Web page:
|Sportswire||Apr 19 2023|
Two titans of U.S. culture meet in this photo showing boxing champ Joe Louis examining the muscles of strongman Charles Atlas (née Angelo Siciliano) at Madame Bey's, a New Jersey camp for professional boxers. While Louis and Atlas are legends in their fields, Bey was an interesting personality too, though now mostly forgotten. Her camp was used by top rank boxers who needed to train for upcoming fights, and because the rules banned alcohol, swearing, women, etc., it was considered an ideal place to hone skills while shutting out distractions. The photo was made in 1938.
|Hollywoodland||Oct 30 2019|
|Sportswire||Dec 29 2016|
The National Police Gazette asks on a cover from this month in 1950 “What Will Happen to Joe Louis?” It's a poignant question. Louis had earned more than $4 million during his boxing career (about $40 million in 2016 money), but thanks to predatory managers and slimy handlers had received only about $800,000 of it. However, his gross earnings left him with a huge tax bill, forcing him to fight past his prime in an attempt to pay off the debt. In September 1950 he met Ezzard Charles and was thrashed. For his pain he earned just over $100,000—not nearly enough to pay off the government. Left with no choice, he decided to shoot for another big payday. First he notched several wins again club level fighters, then booked a bout against another top boxer. That boxer was twenty-seven year old Rocky Marciano, and the meeting ended with Louis being knocked clean out of the ring. So, getting back to the Gazette's question: "What will happen to Joe Louis?" What happened is he retired and became an exhibition fighter, still carrying that heavy debt, and he never paid it off.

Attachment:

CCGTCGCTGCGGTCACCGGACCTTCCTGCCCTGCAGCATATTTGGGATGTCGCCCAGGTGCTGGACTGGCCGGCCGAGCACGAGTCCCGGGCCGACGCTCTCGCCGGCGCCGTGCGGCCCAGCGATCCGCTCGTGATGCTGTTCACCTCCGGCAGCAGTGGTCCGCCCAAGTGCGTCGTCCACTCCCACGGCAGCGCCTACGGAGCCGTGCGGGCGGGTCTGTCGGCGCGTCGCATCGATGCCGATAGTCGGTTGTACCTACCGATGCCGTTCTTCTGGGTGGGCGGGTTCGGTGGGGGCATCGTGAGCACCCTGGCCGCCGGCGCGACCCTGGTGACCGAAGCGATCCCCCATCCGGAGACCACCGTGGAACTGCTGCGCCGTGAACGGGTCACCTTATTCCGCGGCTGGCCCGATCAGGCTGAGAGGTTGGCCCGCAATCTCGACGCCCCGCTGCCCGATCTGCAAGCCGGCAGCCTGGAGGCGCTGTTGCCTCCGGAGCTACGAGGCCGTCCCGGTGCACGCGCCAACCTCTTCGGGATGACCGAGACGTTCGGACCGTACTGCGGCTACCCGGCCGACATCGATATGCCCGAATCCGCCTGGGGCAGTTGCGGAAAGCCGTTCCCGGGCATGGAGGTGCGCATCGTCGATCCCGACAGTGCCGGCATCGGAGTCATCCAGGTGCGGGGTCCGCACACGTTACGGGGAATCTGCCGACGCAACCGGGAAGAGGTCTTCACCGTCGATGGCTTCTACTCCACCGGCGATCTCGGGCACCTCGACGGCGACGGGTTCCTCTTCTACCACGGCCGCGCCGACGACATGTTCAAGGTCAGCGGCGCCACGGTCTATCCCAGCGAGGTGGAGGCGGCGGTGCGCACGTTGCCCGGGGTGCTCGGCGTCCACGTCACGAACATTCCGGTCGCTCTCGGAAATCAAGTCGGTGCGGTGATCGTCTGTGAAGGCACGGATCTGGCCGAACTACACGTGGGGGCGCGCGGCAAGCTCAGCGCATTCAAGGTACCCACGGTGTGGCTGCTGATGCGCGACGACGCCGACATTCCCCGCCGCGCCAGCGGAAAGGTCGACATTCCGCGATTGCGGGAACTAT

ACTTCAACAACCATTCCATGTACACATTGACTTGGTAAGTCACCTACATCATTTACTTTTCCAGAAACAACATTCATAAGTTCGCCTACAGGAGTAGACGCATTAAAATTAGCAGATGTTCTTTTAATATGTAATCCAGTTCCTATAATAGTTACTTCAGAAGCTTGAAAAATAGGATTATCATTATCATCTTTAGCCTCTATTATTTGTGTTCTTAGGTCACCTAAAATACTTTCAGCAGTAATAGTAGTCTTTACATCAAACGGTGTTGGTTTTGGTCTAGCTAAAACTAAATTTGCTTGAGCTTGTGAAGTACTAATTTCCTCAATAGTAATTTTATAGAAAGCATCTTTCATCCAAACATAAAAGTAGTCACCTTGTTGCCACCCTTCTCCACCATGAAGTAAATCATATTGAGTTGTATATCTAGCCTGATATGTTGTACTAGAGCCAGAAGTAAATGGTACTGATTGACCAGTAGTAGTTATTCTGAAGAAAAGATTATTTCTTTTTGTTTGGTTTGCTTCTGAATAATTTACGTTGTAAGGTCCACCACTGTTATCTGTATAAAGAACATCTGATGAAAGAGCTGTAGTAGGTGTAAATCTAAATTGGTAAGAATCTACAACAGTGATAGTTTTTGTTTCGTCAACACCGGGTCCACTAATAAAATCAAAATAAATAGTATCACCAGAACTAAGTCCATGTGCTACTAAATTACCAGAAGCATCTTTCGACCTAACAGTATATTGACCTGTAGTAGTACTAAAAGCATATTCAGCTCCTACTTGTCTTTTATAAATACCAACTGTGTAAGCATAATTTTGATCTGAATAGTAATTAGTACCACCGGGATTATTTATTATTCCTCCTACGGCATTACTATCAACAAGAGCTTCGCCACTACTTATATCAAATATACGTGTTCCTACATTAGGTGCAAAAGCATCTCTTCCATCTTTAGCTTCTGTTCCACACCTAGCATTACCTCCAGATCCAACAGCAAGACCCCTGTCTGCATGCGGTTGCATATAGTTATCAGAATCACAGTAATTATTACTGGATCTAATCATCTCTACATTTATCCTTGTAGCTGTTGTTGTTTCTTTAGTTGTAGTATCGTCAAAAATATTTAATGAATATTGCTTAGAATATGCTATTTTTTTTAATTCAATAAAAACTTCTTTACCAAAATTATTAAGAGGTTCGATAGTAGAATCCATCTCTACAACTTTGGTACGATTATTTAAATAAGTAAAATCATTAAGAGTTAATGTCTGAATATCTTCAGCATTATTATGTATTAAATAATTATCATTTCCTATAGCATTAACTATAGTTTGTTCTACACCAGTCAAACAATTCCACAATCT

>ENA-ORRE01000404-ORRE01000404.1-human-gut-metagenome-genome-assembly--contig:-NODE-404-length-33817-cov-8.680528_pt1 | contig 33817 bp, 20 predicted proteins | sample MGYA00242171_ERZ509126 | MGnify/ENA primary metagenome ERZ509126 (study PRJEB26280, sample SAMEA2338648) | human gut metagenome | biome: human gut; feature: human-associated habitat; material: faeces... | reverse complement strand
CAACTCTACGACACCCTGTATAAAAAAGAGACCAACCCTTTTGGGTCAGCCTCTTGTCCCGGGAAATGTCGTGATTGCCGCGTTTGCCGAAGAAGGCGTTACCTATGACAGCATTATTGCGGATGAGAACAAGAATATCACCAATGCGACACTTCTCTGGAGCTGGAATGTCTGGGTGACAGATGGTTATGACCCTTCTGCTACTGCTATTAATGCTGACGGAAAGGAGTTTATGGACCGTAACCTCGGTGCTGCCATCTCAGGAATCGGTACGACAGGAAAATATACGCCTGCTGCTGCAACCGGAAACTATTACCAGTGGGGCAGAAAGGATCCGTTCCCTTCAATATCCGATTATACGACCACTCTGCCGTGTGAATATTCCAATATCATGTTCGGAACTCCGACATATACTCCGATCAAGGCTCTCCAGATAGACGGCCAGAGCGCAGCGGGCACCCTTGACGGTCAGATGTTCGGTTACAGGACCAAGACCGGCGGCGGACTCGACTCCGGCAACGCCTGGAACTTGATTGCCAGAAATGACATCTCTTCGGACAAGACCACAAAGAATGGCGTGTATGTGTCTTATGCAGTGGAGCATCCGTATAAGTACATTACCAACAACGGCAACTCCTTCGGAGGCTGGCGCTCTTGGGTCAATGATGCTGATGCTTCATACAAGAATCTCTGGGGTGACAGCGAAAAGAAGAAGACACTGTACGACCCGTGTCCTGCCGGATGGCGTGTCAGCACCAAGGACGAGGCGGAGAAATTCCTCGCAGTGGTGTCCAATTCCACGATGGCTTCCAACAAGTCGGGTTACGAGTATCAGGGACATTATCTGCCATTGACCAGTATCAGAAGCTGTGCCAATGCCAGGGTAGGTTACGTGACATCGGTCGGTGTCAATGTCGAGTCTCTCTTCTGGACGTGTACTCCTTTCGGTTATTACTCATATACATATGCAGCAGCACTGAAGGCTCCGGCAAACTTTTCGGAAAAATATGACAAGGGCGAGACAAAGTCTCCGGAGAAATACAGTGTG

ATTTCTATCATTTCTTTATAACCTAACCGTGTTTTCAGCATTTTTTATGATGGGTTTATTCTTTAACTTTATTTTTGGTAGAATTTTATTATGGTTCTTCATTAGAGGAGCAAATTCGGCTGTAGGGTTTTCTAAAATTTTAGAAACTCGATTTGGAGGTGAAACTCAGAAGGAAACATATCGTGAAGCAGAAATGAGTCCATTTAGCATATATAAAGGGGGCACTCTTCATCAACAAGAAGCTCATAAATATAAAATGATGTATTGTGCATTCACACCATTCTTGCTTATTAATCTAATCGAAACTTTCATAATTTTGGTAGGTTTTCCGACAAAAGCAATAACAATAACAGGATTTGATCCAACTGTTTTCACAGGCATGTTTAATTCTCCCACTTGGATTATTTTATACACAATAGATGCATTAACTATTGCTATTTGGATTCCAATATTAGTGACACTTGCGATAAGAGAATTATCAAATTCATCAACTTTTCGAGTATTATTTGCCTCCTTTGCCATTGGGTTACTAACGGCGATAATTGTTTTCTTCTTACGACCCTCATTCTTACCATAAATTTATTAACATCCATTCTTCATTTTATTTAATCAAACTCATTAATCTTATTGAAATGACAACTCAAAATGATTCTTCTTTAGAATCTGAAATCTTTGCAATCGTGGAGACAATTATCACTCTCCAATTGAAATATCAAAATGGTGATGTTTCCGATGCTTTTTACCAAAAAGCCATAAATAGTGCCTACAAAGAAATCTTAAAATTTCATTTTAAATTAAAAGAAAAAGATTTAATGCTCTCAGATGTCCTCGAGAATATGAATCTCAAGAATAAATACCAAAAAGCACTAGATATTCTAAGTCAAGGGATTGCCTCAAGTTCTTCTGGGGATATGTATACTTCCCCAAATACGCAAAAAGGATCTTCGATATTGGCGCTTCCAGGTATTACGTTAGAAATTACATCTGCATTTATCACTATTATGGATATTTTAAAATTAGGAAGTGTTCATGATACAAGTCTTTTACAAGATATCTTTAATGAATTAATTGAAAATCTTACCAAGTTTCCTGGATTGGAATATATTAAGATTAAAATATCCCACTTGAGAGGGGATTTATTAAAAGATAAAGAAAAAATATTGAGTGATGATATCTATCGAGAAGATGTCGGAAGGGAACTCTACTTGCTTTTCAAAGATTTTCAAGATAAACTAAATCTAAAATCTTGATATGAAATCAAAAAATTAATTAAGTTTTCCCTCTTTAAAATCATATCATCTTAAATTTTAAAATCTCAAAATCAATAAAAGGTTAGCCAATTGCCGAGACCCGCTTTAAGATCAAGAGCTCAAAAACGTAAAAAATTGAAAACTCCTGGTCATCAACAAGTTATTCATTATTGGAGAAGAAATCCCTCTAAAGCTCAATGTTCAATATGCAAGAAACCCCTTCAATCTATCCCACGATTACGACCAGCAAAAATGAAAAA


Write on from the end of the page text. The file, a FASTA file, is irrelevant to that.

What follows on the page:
|Sportswire||Oct 10 2016|
This bit of World War II propaganda, which was created by the Graphics Division of the U.S. government's Office of Facts and Figures in 1942, caught our eye for a couple of reasons. It features champion boxer Joe Louis, which is interesting enough, but it also features a quote he had uttered while taking part in a military charity event: “We’re going to do our part… and we’ll win because we’re on God’s side.”
This is an interesting turn of phrase because of its inversion of "our" and "God." The way Louis formulates the idea suggests God desired the war and the U.S. was just helping out. Usually you hear the sentiment expressed as, “God is on our side,” but Louis's quote has more power loaded into it than the standard iteration. It casts Japan as not just battling an enemy nation that has God's help, but battling the natural order of the cosmos.